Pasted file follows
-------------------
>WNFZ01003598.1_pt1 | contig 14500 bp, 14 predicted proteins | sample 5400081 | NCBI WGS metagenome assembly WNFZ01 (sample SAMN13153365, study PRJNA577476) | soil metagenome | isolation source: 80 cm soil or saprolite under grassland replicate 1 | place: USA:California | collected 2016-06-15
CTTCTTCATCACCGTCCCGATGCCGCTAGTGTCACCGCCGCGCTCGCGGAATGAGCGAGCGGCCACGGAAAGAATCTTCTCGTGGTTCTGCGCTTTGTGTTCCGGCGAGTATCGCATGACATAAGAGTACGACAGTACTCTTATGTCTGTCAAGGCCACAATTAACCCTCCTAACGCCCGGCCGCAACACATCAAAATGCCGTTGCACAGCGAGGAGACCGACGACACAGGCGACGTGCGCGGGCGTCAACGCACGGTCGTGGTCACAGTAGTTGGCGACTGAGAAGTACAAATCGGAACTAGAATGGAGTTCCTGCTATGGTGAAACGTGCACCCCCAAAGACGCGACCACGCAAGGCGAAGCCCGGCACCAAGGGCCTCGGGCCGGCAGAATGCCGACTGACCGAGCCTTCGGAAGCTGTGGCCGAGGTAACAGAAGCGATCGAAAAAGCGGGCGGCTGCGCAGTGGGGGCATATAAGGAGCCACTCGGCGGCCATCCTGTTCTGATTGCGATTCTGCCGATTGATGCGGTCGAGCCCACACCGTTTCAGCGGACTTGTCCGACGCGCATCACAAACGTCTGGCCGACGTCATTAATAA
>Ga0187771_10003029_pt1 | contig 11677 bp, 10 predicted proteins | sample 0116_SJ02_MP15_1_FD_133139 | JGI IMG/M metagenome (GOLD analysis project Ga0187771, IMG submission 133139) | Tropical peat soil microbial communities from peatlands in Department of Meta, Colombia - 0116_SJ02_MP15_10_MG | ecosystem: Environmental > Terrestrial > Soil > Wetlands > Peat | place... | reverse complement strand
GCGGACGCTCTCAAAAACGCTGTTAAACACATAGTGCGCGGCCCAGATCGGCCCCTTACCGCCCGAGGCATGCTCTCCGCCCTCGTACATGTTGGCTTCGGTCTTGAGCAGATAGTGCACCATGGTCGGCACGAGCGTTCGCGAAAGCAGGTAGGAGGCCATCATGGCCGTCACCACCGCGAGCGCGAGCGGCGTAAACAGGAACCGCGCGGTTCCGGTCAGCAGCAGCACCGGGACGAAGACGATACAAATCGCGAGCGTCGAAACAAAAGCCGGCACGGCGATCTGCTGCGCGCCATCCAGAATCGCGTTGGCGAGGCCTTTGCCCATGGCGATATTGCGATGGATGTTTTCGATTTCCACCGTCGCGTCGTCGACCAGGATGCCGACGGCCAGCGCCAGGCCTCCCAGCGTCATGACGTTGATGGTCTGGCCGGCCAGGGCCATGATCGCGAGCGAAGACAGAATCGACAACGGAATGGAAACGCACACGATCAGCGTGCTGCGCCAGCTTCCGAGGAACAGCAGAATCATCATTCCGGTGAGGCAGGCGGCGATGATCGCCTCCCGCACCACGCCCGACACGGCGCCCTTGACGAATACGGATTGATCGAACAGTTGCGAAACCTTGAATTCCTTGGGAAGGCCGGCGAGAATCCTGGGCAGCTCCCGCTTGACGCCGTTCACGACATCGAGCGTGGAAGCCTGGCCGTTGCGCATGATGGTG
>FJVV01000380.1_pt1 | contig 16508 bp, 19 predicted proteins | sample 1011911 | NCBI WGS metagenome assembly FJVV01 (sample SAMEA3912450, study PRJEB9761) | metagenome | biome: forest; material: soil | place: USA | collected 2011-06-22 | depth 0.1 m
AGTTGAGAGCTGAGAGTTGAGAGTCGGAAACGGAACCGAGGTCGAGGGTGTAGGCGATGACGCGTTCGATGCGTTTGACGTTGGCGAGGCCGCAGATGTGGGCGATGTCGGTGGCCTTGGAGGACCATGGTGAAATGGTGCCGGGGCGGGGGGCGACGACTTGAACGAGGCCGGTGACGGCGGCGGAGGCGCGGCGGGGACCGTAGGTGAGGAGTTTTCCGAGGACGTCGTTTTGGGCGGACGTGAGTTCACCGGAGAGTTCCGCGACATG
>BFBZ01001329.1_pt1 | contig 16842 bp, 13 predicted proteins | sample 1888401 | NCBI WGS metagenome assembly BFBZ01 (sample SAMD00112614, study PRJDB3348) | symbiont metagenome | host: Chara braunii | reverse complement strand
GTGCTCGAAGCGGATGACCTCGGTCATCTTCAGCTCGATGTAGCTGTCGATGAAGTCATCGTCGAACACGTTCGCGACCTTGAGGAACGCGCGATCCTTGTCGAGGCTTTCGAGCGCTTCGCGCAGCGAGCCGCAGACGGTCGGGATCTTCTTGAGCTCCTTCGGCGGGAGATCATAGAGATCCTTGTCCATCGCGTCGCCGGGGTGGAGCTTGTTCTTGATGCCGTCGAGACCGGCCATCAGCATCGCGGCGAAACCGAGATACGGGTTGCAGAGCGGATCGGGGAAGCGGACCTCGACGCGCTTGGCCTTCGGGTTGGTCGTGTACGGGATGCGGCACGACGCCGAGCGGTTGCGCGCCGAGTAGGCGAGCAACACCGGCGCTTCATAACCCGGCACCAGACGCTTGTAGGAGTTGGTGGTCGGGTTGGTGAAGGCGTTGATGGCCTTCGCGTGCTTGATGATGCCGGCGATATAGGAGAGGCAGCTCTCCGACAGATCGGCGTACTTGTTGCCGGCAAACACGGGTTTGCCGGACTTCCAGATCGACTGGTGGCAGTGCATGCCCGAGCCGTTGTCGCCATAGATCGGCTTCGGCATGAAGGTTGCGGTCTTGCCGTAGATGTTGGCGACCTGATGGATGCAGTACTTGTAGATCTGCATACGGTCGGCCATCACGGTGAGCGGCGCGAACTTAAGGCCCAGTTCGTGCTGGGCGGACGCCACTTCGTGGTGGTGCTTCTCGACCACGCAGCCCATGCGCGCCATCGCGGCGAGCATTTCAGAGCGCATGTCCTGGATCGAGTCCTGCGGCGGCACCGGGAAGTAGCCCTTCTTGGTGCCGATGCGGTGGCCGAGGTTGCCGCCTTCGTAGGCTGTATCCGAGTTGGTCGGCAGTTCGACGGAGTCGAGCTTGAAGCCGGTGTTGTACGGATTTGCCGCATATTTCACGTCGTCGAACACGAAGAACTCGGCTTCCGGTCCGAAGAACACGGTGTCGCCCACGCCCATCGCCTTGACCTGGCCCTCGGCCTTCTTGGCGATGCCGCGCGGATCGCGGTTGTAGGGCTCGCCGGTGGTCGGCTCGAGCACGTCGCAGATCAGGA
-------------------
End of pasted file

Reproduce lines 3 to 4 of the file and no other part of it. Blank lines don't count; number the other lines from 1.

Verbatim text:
>Ga0187771_10003029_pt1 | contig 11677 bp, 10 predicted proteins | sample 0116_SJ02_MP15_1_FD_133139 | JGI IMG/M metagenome (GOLD analysis project Ga0187771, IMG submission 133139) | Tropical peat soil microbial communities from peatlands in Department of Meta, Colombia - 0116_SJ02_MP15_10_MG | ecosystem: Environmental > Terrestrial > Soil > Wetlands > Peat | place... | reverse complement strand
GCGGACGCTCTCAAAAACGCTGTTAAACACATAGTGCGCGGCCCAGATCGGCCCCTTACCGCCCGAGGCATGCTCTCCGCCCTCGTACATGTTGGCTTCGGTCTTGAGCAGATAGTGCACCATGGTCGGCACGAGCGTTCGCGAAAGCAGGTAGGAGGCCATCATGGCCGTCACCACCGCGAGCGCGAGCGGCGTAAACAGGAACCGCGCGGTTCCGGTCAGCAGCAGCACCGGGACGAAGACGATACAAATCGCGAGCGTCGAAACAAAAGCCGGCACGGCGATCTGCTGCGCGCCATCCAGAATCGCGTTGGCGAGGCCTTTGCCCATGGCGATATTGCGATGGATGTTTTCGATTTCCACCGTCGCGTCGTCGACCAGGATGCCGACGGCCAGCGCCAGGCCTCCCAGCGTCATGACGTTGATGGTCTGGCCGGCCAGGGCCATGATCGCGAGCGAAGACAGAATCGACAACGGAATGGAAACGCACACGATCAGCGTGCTGCGCCAGCTTCCGAGGAACAGCAGAATCATCATTCCGGTGAGGCAGGCGGCGATGATCGCCTCCCGCACCACGCCCGACACGGCGCCCTTGACGAATACGGATTGATCGAACAGTTGCGAAACCTTGAATTCCTTGGGAAGGCCGGCGAGAATCCTGGGCAGCTCCCGCTTGACGCCGTTCACGACATCGAGCGTGGAAGCCTGGCCGTTGCGCATGATGGTG